Lowe's 2Q Numbers Disappoint
Home improvement retailer Lowe's (NYSE: LOW) was forced to cut its full-year earnings and revenue forecasts this week after posting a 10 percent fall in second-quarter income.
On Monday, Benzinga reported that Lowe's net earnings were $747 million for the quarter that ended August 3, 2012, a 10.0 percent decrease over the same period a year ago. Diluted earnings per share of $0.64 were flat versus the second quarter of 2011. For the six months ended August 3, 2012, net earnings decreased 1.3 percent from the same period a year ago to $1.27 billion, while diluted earnings per share increased 9.2 percent to $1.07.
“Our results fell short of our overall expectations,” commented Robert A. Niblock, Lowe's chairman, president and CEO. “However, I have confidence in our strategy and in our employees, and while we recognize the significant magnitude of change that we've asked the organization to absorb as we transform our business, we fully understand that we must improve our level of execution.”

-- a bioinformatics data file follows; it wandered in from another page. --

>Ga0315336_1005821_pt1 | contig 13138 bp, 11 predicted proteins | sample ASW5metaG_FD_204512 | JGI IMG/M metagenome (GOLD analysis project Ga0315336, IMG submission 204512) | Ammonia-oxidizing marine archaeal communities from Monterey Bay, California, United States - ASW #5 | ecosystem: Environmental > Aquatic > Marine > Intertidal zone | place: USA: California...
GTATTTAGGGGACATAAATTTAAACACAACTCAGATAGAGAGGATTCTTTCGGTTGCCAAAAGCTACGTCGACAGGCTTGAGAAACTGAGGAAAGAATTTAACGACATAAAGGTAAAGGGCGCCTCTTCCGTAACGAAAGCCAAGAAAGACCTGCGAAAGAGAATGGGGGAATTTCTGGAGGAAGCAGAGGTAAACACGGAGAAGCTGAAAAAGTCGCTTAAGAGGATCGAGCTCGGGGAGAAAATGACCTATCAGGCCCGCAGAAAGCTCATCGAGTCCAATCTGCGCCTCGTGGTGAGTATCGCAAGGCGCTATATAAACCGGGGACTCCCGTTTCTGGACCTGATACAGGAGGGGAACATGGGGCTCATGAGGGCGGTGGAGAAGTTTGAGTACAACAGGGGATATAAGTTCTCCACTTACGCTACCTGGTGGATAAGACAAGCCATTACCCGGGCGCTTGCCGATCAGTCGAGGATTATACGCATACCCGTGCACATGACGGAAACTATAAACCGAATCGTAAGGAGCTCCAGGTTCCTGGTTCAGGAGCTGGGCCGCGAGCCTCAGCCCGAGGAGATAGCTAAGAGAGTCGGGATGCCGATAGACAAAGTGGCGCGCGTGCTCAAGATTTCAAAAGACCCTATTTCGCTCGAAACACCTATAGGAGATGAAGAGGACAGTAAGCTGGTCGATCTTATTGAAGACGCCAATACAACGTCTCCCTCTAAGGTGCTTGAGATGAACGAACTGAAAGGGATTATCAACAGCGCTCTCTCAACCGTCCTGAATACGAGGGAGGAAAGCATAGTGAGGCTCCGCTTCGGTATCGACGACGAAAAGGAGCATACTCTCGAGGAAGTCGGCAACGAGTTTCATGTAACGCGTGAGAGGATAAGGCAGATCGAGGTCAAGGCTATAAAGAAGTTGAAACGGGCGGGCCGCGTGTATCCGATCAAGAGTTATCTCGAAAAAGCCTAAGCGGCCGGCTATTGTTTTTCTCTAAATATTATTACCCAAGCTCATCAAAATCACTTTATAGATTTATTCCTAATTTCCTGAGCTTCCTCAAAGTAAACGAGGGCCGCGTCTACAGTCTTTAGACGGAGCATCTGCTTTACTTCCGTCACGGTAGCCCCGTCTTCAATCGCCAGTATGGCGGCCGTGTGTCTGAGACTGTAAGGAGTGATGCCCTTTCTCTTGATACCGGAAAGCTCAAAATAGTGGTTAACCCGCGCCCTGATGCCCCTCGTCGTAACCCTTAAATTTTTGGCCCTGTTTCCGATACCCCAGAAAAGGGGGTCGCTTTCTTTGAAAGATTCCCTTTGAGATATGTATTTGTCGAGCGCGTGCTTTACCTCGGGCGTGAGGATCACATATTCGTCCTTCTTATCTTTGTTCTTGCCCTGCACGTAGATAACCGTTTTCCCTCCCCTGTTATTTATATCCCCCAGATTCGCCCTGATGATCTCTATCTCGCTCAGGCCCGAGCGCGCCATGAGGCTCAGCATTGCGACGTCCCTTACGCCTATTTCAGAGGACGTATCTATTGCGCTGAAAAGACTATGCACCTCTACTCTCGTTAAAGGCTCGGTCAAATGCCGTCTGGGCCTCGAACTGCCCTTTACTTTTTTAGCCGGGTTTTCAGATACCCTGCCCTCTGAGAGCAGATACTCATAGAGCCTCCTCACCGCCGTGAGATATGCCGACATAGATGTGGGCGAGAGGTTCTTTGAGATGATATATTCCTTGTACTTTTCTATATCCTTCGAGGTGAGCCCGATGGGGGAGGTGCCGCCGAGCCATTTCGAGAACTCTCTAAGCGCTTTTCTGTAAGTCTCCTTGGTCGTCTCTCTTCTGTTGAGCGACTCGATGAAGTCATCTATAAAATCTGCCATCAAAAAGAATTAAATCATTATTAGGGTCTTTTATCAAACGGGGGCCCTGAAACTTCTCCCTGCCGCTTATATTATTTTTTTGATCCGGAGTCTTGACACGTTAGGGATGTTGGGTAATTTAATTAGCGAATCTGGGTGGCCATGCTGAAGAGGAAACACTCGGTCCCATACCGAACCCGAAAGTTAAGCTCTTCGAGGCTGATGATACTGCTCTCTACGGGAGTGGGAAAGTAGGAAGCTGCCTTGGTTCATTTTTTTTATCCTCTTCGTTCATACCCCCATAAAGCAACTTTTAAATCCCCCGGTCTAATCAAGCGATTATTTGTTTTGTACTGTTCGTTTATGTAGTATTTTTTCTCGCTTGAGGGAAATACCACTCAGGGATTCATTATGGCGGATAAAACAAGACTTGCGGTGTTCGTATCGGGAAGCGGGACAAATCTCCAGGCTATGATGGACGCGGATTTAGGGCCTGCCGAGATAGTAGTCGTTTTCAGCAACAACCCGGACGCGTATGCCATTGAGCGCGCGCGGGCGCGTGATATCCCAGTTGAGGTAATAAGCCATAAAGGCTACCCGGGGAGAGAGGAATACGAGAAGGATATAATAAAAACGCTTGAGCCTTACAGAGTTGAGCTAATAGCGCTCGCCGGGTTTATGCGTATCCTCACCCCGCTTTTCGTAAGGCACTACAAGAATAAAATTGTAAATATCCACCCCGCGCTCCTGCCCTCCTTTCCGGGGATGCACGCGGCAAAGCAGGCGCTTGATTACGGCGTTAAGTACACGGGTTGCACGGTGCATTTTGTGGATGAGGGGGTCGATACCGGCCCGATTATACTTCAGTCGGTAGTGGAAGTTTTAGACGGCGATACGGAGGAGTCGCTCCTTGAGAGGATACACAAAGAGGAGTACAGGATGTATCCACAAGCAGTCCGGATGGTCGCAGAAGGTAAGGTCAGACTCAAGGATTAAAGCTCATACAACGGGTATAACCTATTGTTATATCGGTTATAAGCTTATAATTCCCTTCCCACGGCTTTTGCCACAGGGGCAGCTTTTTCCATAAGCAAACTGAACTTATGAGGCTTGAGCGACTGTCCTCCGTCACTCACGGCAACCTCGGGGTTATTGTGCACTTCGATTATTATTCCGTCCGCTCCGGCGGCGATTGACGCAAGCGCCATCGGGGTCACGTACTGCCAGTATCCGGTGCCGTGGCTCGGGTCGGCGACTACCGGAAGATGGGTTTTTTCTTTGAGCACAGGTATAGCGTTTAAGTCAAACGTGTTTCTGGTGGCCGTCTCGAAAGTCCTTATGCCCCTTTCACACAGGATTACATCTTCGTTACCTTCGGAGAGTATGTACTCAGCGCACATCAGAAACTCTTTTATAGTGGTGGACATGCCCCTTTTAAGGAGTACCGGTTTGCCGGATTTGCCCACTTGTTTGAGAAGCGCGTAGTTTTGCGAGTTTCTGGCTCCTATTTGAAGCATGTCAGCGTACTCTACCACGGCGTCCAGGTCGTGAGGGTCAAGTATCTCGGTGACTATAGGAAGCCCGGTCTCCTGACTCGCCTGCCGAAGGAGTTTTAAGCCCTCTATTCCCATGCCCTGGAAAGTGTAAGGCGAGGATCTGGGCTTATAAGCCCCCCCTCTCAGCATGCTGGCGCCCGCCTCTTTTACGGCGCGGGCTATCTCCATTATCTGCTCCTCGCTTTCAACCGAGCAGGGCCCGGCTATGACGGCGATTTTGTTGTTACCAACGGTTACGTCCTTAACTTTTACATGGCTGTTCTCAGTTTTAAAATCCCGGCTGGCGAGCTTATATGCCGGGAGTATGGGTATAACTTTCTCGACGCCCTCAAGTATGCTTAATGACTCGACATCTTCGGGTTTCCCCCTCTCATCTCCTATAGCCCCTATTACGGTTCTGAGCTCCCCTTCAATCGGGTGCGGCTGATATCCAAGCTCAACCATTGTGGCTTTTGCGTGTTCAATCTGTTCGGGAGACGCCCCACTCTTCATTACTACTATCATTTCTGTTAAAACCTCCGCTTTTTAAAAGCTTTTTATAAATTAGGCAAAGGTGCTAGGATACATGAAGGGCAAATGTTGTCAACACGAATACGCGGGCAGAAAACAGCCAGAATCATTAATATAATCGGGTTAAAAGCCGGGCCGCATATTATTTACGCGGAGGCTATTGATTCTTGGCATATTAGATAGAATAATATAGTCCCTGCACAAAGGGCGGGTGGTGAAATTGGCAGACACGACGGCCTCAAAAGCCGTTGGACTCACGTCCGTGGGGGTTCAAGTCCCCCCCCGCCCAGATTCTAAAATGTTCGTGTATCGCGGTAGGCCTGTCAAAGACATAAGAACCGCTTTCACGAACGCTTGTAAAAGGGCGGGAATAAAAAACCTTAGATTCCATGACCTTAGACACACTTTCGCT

Niblock can have as much confidence in his company's strategy as he wants, but the fact is that Lowe's is being intimidated by rival Home Depot (NYSE: HD), which reported a 12 percent rise in second quarter earnings.
So why are Lowe's sales down so much?
A quick look at a seasonal item, the Snow Joe 7.5-Amp 12" electric snow blower, revealed that both stores sell it for $99. Similar comparisons on items such as washing machines and bathtubs show that the prices at the two stores are close, but that isn't where Lowe's is falling short.
Despite the fact that Lowe's returned to permanent low prices in summer of 2011, Home Depot is still the first name that most people think of when considering home improvements and projects. Home Depot is simply a better-branded company.
"We knew it would take time to see the full benefits of our actions," Niblock told investors during a conference call. "The team is making progress on these initiatives, but frankly, the benefits are accruing at a slower rate than I had expected."
Naturally, Niblock is going to make a series of positive notes, but the fact remains that his company is being left behind by Home Depot.
On Tuesday, Lowe's traded at about $26.25, down roughly 5.8 percent.
Follow me @BCallwood.
(c) 2013 Benzinga.com. Benzinga does not provide investment advice. All rights reserved.
Tags: Robert A. Niblock